It would seem that the movie franchise, The Conjuring has been haunted by the evil spirit of law suits ever since its first appearance in 2014. Although Warner Bros. had been successful in driving away the previous suits, the franchise has finally come face-to-face with yet another legal demon. Though, this time, no holy water, cleansing or chanting can make the recent one go away.
The suit is filed by Gerald Brittle, author of the 1980 book titled The Demonologist. He claimed that his book has exclusive rights to the stories from the famous paranormal investigators Ed and Lorraine Warren- the protagonists of the Conjuring movies. The lawsuit for copyright infringement claims that Brittle has the exclusive rights to “create derivative works based on the Warrens’ cases,” which the couple had agreed to authorize in 1978, and also that they would not allow any other “competing work” in regards to the “same subject” to be produced based on their lives. So, naturally the lawsuit pointed out, Lorraine Warren did not have the right to grant Warner Bros the permission to use her old case files to make the Conjuring movies.
Brittle further accuses the studio saying they “knowingly never bothered to obtain”, his permission or any support. “It is very hard to believe that a large conglomerate such as Warner Bros with their army of lawyers and who specializes in IP rights deals would not have found ‘The Demonologist’ book or the deals related to it, or Brittle for that matter” claims the suit.
Brittle has truly become an evil entity for the production house as he demanded a hefty sum of $900 million in damages. However, the aggrieved author does not wish to stop at damages, he had his attorneys send a cease and desist notice to Warner Bros. and the Conjuring producers before the release of The Conjuring 2. I guess it is safe to say hell hath no fury like an author scorned.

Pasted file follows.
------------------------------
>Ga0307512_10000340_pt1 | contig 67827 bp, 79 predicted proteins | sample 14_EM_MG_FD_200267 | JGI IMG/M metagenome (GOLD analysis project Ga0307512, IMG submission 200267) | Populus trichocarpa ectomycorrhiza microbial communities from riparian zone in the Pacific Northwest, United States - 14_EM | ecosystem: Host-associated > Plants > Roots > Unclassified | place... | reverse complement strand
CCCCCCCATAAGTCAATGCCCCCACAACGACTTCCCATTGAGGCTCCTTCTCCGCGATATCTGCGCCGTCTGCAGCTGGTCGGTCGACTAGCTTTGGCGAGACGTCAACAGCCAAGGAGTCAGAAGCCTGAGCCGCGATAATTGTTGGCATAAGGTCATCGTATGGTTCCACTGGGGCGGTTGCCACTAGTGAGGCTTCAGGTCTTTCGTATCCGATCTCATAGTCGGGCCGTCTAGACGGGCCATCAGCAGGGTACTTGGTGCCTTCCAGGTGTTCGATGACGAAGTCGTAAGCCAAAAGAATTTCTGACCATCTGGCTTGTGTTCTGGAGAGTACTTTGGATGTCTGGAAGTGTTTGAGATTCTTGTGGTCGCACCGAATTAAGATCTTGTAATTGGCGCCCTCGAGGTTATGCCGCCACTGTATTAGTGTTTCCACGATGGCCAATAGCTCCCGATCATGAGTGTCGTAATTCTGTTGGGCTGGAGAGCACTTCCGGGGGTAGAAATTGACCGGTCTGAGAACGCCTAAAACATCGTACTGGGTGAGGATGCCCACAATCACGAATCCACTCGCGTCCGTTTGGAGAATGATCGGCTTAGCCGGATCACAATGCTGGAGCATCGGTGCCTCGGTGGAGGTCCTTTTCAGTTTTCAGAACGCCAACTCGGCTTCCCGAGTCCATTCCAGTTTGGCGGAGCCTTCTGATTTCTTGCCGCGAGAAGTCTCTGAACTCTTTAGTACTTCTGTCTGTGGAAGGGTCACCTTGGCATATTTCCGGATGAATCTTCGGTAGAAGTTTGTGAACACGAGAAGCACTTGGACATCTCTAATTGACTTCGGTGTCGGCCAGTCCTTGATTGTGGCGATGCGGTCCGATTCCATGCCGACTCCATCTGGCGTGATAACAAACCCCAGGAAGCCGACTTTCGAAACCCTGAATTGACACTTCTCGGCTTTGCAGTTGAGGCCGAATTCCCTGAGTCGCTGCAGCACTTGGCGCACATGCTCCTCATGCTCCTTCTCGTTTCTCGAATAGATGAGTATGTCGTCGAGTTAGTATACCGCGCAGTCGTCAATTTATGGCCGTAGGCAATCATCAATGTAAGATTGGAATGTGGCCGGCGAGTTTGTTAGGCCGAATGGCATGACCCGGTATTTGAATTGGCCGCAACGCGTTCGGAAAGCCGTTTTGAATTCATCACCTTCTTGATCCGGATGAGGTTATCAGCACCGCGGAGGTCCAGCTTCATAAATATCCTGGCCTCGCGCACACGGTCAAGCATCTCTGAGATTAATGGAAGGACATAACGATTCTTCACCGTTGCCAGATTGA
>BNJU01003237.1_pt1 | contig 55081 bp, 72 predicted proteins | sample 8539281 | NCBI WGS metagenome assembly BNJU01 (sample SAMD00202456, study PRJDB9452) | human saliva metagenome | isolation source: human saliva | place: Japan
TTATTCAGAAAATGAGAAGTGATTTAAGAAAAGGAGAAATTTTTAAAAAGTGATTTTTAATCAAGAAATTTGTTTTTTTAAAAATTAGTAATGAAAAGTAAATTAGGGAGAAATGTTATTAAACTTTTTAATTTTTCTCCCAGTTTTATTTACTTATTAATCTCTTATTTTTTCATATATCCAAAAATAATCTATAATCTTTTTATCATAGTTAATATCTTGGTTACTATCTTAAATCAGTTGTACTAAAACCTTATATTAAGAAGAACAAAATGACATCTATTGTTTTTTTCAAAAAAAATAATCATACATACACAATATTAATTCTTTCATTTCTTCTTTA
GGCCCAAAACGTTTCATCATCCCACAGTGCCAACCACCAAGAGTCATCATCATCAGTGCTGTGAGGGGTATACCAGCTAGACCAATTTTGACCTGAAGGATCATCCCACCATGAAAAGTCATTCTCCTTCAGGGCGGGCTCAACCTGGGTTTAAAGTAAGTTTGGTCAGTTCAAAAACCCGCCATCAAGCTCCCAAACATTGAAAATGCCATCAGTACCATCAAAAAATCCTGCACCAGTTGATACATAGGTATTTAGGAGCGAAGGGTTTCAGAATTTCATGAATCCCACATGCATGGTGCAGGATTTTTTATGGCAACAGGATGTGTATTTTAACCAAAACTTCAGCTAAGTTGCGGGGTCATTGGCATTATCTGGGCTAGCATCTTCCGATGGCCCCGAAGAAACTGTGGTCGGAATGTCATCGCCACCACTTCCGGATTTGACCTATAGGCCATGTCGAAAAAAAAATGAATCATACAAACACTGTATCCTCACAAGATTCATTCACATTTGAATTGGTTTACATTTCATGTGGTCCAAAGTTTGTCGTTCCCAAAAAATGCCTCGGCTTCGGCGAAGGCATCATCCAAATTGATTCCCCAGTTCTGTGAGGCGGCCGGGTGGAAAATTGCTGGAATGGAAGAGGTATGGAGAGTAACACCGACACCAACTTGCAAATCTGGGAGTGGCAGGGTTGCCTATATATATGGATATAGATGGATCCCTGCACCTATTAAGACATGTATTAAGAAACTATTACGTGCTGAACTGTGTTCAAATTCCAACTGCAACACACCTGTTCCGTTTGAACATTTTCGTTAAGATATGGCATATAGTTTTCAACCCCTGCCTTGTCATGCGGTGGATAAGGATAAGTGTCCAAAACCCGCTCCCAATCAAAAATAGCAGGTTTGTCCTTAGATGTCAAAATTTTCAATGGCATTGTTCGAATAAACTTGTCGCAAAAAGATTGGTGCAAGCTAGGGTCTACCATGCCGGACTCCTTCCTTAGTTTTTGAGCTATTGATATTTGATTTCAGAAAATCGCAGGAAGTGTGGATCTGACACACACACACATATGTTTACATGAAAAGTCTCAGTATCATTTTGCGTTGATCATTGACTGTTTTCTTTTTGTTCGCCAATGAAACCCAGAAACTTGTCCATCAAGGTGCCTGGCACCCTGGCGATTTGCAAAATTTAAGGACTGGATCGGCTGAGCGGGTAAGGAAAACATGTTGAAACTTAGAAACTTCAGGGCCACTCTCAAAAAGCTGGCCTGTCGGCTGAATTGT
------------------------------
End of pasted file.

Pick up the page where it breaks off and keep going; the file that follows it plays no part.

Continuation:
Interestingly the studio and the producers reasoned that the supernatural horror movies are actually based on “historical facts” and not his book; The Demonologist. But Brittle is not going down without a fight, and retaliated saying that their reasoning cannot be justified. The Warrens themselves have been spent all these years lying and fabricating their stories, to make their adventures sell. Hence the movies cannot possibly be based on historical facts because ghosts are not real.
If Warner Bros. studio and the Conjuring director, James Wan, were in fact aware of Brittle’s book, before making of the movie in 2013, such discovery could prove to be a game changer, and by the present status, it looks like Brittle may never need to write another book for the rest of his life.